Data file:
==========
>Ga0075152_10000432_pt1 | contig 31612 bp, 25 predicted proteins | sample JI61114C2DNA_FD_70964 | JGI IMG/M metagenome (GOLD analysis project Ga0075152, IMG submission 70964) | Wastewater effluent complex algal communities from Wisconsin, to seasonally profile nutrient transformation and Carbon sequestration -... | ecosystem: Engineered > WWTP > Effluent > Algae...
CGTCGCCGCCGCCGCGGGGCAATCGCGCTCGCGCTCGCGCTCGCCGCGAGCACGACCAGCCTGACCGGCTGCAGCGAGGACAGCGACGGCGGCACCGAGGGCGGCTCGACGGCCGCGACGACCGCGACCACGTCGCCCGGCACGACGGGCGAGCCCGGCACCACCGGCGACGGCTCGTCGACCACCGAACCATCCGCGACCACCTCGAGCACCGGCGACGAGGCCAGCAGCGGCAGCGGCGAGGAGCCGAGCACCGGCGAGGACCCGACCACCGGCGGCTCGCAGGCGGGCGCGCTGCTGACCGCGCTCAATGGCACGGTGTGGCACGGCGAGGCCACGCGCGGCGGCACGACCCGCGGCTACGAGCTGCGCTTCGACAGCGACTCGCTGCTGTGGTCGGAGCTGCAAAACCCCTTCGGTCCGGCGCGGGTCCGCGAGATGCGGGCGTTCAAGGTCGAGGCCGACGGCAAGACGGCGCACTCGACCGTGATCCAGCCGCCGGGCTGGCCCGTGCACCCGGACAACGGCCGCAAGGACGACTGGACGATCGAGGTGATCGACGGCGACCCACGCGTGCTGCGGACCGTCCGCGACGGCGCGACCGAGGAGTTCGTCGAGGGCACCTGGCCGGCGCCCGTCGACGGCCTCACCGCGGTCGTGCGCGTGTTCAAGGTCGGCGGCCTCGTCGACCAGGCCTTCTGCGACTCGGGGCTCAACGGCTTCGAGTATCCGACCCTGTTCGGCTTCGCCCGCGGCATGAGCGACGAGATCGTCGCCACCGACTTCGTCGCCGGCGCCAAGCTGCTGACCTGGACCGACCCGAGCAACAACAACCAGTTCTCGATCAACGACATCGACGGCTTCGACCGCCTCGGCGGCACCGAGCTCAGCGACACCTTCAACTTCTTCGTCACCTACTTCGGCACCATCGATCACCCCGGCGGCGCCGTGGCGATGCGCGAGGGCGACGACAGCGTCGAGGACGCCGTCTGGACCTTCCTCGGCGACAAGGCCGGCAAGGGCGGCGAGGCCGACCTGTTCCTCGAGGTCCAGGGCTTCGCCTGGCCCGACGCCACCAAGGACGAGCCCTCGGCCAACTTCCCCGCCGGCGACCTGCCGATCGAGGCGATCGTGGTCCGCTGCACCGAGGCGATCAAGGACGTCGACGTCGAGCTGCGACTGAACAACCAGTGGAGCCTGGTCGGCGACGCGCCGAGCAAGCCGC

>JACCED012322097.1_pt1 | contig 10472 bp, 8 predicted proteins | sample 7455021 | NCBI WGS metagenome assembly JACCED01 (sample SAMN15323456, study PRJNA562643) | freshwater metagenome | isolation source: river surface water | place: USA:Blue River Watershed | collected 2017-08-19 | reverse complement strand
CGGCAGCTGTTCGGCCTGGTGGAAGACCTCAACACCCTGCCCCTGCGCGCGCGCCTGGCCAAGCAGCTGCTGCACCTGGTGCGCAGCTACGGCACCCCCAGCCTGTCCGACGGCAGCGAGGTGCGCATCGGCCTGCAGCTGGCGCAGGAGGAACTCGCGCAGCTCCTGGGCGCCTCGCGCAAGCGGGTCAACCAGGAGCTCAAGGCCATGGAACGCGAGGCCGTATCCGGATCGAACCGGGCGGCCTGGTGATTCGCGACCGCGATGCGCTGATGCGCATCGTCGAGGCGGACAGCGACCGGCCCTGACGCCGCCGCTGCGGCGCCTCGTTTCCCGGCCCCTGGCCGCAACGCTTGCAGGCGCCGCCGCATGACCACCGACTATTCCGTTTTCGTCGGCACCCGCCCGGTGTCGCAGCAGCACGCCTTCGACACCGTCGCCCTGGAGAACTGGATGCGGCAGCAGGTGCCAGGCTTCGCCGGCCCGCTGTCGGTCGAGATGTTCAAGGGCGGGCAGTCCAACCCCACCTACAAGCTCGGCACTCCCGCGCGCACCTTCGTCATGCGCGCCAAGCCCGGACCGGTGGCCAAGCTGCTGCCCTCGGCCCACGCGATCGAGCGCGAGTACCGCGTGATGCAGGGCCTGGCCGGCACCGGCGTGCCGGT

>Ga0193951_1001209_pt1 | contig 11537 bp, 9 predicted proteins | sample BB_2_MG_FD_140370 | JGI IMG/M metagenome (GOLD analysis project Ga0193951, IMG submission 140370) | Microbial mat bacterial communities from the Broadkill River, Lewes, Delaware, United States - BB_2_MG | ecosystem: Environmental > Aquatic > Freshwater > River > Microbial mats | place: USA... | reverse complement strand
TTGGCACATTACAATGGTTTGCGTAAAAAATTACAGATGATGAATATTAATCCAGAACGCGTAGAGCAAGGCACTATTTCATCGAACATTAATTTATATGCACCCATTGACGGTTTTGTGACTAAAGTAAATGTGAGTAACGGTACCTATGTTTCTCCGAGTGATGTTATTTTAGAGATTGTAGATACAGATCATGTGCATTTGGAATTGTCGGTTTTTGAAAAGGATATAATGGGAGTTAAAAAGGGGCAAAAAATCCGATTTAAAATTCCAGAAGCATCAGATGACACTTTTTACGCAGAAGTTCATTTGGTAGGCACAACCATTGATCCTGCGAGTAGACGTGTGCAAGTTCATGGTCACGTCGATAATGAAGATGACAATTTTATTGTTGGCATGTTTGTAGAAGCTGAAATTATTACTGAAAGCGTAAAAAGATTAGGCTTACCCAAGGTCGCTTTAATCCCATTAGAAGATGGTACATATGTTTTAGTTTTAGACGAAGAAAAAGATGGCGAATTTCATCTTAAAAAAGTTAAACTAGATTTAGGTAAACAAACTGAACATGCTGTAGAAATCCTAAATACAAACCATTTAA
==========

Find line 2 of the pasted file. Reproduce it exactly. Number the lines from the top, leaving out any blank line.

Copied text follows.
CGTCGCCGCCGCCGCGGGGCAATCGCGCTCGCGCTCGCGCTCGCCGCGAGCACGACCAGCCTGACCGGCTGCAGCGAGGACAGCGACGGCGGCACCGAGGGCGGCTCGACGGCCGCGACGACCGCGACCACGTCGCCCGGCACGACGGGCGAGCCCGGCACCACCGGCGACGGCTCGTCGACCACCGAACCATCCGCGACCACCTCGAGCACCGGCGACGAGGCCAGCAGCGGCAGCGGCGAGGAGCCGAGCACCGGCGAGGACCCGACCACCGGCGGCTCGCAGGCGGGCGCGCTGCTGACCGCGCTCAATGGCACGGTGTGGCACGGCGAGGCCACGCGCGGCGGCACGACCCGCGGCTACGAGCTGCGCTTCGACAGCGACTCGCTGCTGTGGTCGGAGCTGCAAAACCCCTTCGGTCCGGCGCGGGTCCGCGAGATGCGGGCGTTCAAGGTCGAGGCCGACGGCAAGACGGCGCACTCGACCGTGATCCAGCCGCCGGGCTGGCCCGTGCACCCGGACAACGGCCGCAAGGACGACTGGACGATCGAGGTGATCGACGGCGACCCACGCGTGCTGCGGACCGTCCGCGACGGCGCGACCGAGGAGTTCGTCGAGGGCACCTGGCCGGCGCCCGTCGACGGCCTCACCGCGGTCGTGCGCGTGTTCAAGGTCGGCGGCCTCGTCGACCAGGCCTTCTGCGACTCGGGGCTCAACGGCTTCGAGTATCCGACCCTGTTCGGCTTCGCCCGCGGCATGAGCGACGAGATCGTCGCCACCGACTTCGTCGCCGGCGCCAAGCTGCTGACCTGGACCGACCCGAGCAACAACAACCAGTTCTCGATCAACGACATCGACGGCTTCGACCGCCTCGGCGGCACCGAGCTCAGCGACACCTTCAACTTCTTCGTCACCTACTTCGGCACCATCGATCACCCCGGCGGCGCCGTGGCGATGCGCGAGGGCGACGACAGCGTCGAGGACGCCGTCTGGACCTTCCTCGGCGACAAGGCCGGCAAGGGCGGCGAGGCCGACCTGTTCCTCGAGGTCCAGGGCTTCGCCTGGCCCGACGCCACCAAGGACGAGCCCTCGGCCAACTTCCCCGCCGGCGACCTGCCGATCGAGGCGATCGTGGTCCGCTGCACCGAGGCGATCAAGGACGTCGACGTCGAGCTGCGACTGAACAACCAGTGGAGCCTGGTCGGCGACGCGCCGAGCAAGCCGC